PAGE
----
Dengue the Deadly Killer

Government statistics put the latest figure of afflicted at 1,227 with 16 among them having died. Children have proved to be the most vulnerable group. Monsoon which is the high risk season is not even half-way through. So, the worries deepen.

Dengue and dengue haemorrhagic fever have emerged as a major public health problem. The primary vector mosquito has spread throughout the tropics and into susceptible human populations in urban areas. The urbanization process, which has left many without adequate water, sewer systems or waste management, and created new breeding grounds for the vector, has hastened the spread of the disease. Vector control has not halted the explosion in transmission of the disease.

Basically, statistics, whether of official or unofficial origins, can hardly depict the inherently alarming dengue situation that faces us today. It is the scientific surveys carried out in Dhaka rather belatedly -- one must say after the alarm bell has actually started ringing and not before that -- which conjure up the real gravity of the situation. A DCC survey last month found out that eight out of its 10 zones have an alarming concentration of Aedes mosquito. More to the point, the normal larvae presence of 20 per container on the bruteax index (BI) has been dangerously outstripped by 215 larvae found in a single container. Little wonder, the number of adult Aedes in the city has risen five to ten times the normal level. Unchecked infestation of eggs and larvae has allowed zillions of adult mosquitoes to grow. If anything, the receding flood waters will only give them newer hang-outs.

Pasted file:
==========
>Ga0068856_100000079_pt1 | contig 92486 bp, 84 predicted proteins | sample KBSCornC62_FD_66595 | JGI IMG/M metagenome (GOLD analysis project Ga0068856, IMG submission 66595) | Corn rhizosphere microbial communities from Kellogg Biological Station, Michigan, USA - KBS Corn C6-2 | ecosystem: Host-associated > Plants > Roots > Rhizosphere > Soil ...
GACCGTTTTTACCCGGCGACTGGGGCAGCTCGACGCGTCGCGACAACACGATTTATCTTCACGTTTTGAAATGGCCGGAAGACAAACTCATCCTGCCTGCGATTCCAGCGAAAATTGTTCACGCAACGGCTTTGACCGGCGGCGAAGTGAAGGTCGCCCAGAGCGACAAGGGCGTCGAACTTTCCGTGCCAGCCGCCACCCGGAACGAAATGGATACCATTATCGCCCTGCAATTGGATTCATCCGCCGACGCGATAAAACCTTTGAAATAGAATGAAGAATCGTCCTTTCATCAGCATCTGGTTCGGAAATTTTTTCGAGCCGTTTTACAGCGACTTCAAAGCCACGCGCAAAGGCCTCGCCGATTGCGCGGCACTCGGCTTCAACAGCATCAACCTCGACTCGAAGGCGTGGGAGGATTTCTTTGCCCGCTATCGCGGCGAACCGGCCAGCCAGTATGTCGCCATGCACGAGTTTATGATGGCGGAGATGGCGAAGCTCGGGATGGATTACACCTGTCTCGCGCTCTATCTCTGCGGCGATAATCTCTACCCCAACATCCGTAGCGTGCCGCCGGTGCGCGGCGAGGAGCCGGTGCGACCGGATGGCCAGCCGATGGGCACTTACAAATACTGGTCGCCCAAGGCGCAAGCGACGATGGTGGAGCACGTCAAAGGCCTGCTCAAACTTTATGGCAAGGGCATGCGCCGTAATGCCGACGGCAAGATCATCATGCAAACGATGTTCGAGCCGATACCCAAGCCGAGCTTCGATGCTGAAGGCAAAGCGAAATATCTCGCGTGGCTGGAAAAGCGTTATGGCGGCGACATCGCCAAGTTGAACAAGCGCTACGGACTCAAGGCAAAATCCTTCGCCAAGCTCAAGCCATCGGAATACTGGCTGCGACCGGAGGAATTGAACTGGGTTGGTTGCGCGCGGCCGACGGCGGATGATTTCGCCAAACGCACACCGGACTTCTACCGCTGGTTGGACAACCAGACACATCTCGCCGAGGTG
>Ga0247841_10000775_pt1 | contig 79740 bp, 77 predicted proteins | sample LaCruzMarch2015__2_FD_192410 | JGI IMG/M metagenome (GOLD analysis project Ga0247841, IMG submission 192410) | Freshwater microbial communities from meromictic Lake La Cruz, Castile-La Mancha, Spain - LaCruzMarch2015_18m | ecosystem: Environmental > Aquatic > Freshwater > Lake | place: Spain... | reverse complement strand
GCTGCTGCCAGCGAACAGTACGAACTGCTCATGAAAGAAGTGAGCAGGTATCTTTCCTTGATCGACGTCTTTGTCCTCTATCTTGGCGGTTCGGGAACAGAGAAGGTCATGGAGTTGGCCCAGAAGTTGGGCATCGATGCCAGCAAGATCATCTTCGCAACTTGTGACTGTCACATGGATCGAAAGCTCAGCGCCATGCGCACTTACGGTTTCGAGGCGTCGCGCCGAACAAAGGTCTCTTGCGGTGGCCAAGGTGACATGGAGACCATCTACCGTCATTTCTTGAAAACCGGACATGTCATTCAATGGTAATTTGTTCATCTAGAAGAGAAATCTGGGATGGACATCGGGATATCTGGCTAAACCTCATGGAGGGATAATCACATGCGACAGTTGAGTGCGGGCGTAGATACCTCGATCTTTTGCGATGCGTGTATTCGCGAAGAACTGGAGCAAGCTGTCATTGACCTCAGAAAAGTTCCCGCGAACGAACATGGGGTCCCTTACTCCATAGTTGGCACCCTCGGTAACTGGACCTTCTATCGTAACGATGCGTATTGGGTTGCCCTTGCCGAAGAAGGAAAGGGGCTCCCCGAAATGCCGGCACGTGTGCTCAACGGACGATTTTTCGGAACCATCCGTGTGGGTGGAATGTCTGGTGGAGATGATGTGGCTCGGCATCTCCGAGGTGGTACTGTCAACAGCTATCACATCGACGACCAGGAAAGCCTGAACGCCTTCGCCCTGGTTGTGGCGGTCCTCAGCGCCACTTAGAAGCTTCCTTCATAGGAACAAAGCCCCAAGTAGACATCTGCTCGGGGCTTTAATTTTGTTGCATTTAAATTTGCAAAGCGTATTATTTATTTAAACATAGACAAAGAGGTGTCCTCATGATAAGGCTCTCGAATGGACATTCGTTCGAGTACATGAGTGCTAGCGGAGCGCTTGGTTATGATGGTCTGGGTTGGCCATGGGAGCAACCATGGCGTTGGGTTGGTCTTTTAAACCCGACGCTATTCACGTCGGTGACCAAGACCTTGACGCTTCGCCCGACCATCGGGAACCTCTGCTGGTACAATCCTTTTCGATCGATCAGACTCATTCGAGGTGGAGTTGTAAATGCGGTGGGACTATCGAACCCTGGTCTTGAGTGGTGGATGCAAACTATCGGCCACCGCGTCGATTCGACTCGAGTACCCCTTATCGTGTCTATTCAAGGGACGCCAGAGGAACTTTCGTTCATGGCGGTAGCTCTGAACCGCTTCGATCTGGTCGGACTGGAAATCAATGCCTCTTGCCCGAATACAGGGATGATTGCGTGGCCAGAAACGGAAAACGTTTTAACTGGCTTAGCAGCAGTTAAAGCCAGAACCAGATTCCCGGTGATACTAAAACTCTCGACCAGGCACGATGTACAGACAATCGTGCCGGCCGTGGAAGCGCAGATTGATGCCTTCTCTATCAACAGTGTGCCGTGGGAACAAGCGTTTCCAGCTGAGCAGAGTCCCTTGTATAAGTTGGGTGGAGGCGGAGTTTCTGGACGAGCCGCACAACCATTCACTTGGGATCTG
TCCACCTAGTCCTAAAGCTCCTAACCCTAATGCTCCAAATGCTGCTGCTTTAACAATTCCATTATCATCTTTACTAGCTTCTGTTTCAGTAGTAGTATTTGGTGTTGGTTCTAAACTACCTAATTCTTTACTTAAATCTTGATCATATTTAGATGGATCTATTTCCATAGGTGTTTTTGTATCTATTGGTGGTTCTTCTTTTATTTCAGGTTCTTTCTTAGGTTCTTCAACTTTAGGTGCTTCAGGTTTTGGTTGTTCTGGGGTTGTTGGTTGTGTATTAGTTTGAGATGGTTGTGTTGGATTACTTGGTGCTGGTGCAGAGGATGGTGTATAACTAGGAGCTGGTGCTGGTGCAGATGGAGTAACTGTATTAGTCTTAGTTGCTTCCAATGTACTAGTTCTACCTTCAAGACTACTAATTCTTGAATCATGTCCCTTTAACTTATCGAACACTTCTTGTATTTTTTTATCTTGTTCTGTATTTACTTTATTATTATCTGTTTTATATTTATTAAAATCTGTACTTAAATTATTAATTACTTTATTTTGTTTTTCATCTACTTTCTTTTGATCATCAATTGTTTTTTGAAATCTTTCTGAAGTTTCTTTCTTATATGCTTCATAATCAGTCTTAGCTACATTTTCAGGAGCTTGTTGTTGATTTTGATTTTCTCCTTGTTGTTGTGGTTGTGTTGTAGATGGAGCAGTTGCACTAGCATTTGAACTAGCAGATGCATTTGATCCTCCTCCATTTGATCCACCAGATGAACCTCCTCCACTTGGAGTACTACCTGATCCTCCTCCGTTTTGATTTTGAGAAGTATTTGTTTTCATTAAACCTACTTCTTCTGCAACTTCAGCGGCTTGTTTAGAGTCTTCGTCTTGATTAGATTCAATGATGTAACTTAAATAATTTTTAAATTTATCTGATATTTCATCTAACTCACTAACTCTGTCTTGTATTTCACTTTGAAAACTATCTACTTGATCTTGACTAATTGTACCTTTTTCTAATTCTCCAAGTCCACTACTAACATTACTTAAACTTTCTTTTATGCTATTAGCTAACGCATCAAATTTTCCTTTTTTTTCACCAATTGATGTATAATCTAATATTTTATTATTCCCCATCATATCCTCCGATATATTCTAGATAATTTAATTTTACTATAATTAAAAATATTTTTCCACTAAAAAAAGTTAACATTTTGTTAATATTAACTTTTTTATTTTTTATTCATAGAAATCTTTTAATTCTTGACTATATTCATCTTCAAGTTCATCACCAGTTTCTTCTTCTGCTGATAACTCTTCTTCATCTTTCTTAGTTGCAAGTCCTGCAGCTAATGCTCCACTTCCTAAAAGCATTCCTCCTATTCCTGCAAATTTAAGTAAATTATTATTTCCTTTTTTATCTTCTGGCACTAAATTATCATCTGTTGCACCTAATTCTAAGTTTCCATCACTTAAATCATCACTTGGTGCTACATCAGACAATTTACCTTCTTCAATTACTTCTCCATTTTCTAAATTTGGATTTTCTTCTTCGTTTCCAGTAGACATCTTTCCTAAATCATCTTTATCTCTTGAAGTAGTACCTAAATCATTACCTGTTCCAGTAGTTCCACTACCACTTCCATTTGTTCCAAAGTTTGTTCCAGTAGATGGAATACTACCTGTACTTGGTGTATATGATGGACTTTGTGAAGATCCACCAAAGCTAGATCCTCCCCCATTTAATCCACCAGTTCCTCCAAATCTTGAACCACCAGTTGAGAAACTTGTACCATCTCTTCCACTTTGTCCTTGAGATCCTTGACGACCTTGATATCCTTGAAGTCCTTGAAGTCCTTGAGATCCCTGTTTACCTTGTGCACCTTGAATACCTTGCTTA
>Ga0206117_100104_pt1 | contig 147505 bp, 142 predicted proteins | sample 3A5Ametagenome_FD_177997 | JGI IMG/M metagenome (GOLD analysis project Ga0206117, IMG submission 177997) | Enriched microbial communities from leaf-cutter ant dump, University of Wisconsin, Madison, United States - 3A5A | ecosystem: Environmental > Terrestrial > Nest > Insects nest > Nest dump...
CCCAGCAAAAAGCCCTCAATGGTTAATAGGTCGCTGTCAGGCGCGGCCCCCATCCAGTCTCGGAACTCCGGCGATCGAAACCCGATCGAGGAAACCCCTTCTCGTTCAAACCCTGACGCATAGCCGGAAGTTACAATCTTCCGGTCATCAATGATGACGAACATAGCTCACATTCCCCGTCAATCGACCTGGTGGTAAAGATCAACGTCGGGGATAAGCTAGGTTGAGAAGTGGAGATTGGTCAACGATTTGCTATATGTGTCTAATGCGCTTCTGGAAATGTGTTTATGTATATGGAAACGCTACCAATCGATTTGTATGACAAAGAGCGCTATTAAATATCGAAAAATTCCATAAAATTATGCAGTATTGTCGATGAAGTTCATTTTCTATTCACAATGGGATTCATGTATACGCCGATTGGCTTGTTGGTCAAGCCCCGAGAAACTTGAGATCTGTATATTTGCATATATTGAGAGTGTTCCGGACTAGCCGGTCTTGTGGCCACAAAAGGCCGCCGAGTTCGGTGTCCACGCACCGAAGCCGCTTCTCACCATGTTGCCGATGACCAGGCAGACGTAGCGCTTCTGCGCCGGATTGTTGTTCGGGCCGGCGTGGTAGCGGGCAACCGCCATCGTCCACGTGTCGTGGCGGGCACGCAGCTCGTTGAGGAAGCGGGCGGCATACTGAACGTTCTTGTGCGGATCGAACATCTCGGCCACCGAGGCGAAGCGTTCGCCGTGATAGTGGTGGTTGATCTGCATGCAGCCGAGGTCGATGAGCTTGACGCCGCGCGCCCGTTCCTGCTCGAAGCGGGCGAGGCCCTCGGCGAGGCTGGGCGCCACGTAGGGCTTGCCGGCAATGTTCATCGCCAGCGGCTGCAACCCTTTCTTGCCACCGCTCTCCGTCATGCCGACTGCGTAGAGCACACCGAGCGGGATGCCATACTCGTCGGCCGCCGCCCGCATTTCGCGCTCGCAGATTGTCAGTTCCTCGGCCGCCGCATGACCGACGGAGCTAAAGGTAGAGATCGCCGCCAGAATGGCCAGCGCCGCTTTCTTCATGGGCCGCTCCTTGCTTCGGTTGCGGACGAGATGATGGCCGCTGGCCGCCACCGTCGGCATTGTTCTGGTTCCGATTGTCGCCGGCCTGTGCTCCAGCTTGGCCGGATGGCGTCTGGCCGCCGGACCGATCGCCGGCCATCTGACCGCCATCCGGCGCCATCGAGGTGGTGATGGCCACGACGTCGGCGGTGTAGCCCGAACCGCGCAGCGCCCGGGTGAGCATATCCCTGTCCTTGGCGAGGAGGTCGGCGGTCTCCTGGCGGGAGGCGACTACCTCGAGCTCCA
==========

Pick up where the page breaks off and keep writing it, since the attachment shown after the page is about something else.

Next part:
The Dhaka City Corporation is vociferous now in its expression of serious concern at the dengue situation, somewhat betraying a sense that public attention is being diverted from its insecticide spraying failure to a hype of some kind. It is also going all out with an awareness building campaign to seek public cooperation in keeping neighborhoods clean which should have been embarked upon earlier. The civil society groups themselves are at work there anyway.

Disclaimer: All information shown here are from different sources. The SDNP is not responsible for any inaccuracy in them.

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